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Abstract class (constructor issue)  RSS feed

 
Shivit Agarwal
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Hello,

Q1 .
Do we write a constructor for an abstract class in the real world ??
Since, we cannot create any object for the abstract class, so at one some point the above statement yields NO.

But again we can call an abstract constructor from the subclass which extends this abstract class.

Eg--
abstract class
(
void fun();
}

class loo
{
loo() { super() };

void fun(){ .......... } //overwrites

void halo(){ System.out.print(" This is for Q.2 ");
}


Q2. We can define any method in class loo which is not there is the abstract class. But do such things happens when we work to develop a big project ??
I mean do we define methods in subclass which are not in abstract class( we can I know) in real world project ??
 
Stuart Smith
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Forgive me if I mislead you here but I am sure in a real world project you would us interfaces, hopefully some one with more knowledge can explain this in context to your sample.
 
Kaydell Leavitt
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Every class, whether it is an abstract class or a concrete class has a constructor and that constructor is always called when you create an object.

If you don't define a constructor, one will be defined for you automatically. If you don't call a constructor, one will be called for you automatically.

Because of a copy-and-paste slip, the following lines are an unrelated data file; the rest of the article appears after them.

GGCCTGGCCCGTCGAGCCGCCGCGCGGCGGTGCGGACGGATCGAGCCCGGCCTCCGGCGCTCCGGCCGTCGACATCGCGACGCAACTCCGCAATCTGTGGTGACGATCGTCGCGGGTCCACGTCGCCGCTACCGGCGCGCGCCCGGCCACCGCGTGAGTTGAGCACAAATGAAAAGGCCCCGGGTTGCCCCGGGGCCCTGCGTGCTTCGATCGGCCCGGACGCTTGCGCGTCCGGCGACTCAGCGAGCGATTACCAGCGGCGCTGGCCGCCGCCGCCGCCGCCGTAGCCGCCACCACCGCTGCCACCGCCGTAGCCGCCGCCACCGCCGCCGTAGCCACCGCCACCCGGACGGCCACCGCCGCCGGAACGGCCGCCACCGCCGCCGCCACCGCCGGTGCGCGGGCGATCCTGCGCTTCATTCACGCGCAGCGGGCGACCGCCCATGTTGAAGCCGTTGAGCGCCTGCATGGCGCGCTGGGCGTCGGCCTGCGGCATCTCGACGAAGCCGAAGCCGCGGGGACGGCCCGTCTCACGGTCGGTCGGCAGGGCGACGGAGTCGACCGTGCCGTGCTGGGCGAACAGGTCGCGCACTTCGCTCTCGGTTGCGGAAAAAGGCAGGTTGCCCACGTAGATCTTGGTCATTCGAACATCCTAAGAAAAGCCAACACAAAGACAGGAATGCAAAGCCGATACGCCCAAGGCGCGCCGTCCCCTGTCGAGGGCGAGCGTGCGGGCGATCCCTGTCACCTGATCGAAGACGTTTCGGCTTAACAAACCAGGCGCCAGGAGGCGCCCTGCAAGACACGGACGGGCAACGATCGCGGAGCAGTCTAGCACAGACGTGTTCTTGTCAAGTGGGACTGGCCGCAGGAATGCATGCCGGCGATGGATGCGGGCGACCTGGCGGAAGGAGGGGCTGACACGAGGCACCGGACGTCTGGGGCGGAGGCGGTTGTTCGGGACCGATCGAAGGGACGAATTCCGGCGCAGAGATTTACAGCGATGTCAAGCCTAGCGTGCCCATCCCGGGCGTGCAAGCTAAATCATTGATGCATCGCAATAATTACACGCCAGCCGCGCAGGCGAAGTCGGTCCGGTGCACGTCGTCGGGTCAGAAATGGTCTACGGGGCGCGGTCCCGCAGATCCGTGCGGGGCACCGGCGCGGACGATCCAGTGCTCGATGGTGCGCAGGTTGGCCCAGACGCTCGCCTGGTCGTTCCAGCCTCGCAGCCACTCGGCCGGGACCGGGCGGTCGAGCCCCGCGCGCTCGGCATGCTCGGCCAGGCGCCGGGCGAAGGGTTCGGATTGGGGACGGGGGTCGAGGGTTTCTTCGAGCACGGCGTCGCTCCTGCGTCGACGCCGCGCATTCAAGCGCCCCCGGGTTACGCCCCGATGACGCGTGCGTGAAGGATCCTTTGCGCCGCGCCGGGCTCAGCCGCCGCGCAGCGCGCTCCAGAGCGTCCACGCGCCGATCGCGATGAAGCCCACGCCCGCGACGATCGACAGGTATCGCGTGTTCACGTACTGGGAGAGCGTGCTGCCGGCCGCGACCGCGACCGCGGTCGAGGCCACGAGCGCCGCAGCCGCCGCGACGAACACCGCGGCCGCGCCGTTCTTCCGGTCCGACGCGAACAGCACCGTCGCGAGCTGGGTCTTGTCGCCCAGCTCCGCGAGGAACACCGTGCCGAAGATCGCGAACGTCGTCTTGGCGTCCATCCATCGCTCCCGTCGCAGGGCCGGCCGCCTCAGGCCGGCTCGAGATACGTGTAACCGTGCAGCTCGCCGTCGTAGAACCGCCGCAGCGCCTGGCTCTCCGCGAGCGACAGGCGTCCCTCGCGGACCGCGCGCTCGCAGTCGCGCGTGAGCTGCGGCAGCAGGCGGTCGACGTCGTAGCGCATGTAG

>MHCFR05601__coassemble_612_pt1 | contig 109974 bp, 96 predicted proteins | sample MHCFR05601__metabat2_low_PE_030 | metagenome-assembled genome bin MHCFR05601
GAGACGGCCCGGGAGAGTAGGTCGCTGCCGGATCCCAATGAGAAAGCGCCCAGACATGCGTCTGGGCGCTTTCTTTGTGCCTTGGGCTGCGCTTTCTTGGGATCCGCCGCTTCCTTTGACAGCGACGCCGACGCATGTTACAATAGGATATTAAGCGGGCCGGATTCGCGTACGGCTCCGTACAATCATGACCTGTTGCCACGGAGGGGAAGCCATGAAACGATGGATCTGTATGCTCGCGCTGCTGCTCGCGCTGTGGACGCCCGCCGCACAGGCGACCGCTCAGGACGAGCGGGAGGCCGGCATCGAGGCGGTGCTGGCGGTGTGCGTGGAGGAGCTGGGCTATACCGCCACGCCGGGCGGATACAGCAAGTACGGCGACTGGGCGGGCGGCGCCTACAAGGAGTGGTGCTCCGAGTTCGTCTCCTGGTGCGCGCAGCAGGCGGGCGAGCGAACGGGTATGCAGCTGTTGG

Also, if you don't call an inherited constructor, one will be called for you automatically.

These three facts about how constructors are defined and called assure that every object will be initialized because a constructor must be called at each level in the inheritance level of each class.

Although abstract classes are not instantiated, subclasses of abstract classes are instantiated or , otherwise the abstract class would be useless.

Abstract classes can have instance variables so sometimes, you have to explicitly define a constructor if you want to give your instance variables values besides the defaults (which is to zero-fill everything).

If you don't define a constructor, it may look like there is not one there, but the Java compiler will automatically generate a constructor with no arguments that automatically calls the no-argument constructor of the super-class.
 
Ilja Preuss
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I'm not sure whether a million lines of code qualify as *big* for you, but I'm sure it's a real life project I'm working on.

And I can assure you that we use both constructors with arguments in abstract classes and adding methods to subclasses of abstract classes regularly.
 
Shivit Agarwal
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Yeah, I got it. thank you very much ....

Thanks once again.
 
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